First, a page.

Authenticity: How I Stopped Doing Stuff I Suck at

Updated: Apr 18


Authenticity. This concept has frustrated and eluded me for years.

Back in my roaring ’20s, just after graduating from college, I took an intensive training course in the Meisner acting method with Larry Silverberg. Larry’s job was to help us discover our emotional triggers, and learn how to use them onstage for the most genuine performance possible.


Larry was very good at his job.


One day he stopped the scene I was struggling through and fixed me with a very hard, searching stare. “Stand up on the chair,” he instructed. I complied. “Now I want you to yell, as loud as you can, ‘I AM AUTHENTIC,’ over and over, until you believe it.”


So there I stood, yelling “I AM AUTHENTIC,” until I was bawling and my voice gave out. But I still didn’t believe it. And neither did he.

It was at that moment that I realized what a complete and utter phony I was. I was engaged to a man I didn’t love–a literal rocket scientist who was perfect on paper but for whom I inexplicably felt absolutely nothing. I was working a crappy service job I couldn’t stand, telling myself that I was going to be a famous actress someday when in reality I was terrified of so much as auditioning for any of the major Seattle venues, let alone moving to NYC or LA to try and make a go of it.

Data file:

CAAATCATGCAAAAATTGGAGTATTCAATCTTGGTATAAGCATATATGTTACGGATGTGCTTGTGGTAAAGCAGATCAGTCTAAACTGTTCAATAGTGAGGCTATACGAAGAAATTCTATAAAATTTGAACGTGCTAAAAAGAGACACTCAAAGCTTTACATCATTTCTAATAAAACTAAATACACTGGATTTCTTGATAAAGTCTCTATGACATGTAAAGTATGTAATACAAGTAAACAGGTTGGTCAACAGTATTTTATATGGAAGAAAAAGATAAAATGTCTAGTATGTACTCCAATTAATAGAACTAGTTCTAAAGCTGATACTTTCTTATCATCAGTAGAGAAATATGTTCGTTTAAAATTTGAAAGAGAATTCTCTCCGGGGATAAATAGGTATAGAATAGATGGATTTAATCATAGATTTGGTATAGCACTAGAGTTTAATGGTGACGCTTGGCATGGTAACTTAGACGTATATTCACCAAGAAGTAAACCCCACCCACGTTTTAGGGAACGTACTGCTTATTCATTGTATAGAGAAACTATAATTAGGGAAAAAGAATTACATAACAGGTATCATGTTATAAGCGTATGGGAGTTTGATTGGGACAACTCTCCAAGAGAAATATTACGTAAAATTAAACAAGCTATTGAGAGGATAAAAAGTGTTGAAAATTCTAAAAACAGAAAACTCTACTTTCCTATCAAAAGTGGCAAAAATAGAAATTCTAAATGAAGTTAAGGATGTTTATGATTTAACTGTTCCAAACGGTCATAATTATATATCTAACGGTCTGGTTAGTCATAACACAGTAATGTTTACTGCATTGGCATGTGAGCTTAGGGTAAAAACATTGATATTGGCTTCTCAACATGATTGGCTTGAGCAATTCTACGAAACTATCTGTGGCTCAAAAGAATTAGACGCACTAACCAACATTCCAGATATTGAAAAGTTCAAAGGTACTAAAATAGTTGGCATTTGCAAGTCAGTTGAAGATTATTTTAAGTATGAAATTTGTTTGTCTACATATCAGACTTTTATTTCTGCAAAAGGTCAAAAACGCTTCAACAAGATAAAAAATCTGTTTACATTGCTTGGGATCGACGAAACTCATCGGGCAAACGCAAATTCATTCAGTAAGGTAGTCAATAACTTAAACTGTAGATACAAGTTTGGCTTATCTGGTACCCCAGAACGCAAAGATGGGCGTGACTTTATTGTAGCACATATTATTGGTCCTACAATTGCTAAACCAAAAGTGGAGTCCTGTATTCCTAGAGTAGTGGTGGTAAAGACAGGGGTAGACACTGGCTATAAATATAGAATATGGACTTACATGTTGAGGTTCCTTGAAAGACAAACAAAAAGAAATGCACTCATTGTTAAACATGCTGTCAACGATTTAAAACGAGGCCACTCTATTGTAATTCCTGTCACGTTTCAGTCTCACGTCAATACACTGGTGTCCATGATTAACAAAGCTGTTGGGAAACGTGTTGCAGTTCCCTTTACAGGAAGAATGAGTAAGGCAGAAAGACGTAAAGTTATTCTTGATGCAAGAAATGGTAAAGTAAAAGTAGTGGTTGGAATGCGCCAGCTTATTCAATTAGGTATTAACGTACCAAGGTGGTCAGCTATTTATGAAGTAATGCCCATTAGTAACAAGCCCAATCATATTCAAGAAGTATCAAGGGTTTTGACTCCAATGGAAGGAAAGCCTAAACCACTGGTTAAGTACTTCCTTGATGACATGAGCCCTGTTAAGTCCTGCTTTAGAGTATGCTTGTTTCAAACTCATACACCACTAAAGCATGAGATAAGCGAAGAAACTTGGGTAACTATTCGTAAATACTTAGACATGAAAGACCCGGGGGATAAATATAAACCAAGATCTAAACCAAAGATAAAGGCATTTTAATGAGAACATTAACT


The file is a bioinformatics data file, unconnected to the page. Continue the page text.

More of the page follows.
By the end of the course, I had broken up with the rocket scientist, moved into a shared industrial loft space in Belltown (tres la vie Boheme), quit my job, and started working as a Belly Dancer at a hip restaurant/bar in Capitol Hill.


I did feel more authentic, but I also felt hungry, and scared. I was broke as a joke, and coming home to a dangerous neighborhood at 2 am carrying my tips in cash was clearly unsustainable. After two straight weeks living off a single box of Cream of Wheat when tips got thin, I decided that something had to give, and I walked into a temp agency to get a Real Job.

Gruel: it’s what’s for dinner. Also breakfast and lunch.

A similar version of this same story has played out over and over again in my life, and I would guess, in many of our lives. Striking a balance between being our authentic selves and doing what it takes to survive in an inauthentic world is no easy feat.


It’s easy to stand in judgment of those who are working jobs that make them miserable, but not everyone has the luxury of getting paid to do something they enjoy. And likewise, it’s easy to stand on the sidelines and say,


“Just go get a job that pays the bills and then do what you love in your spare time.”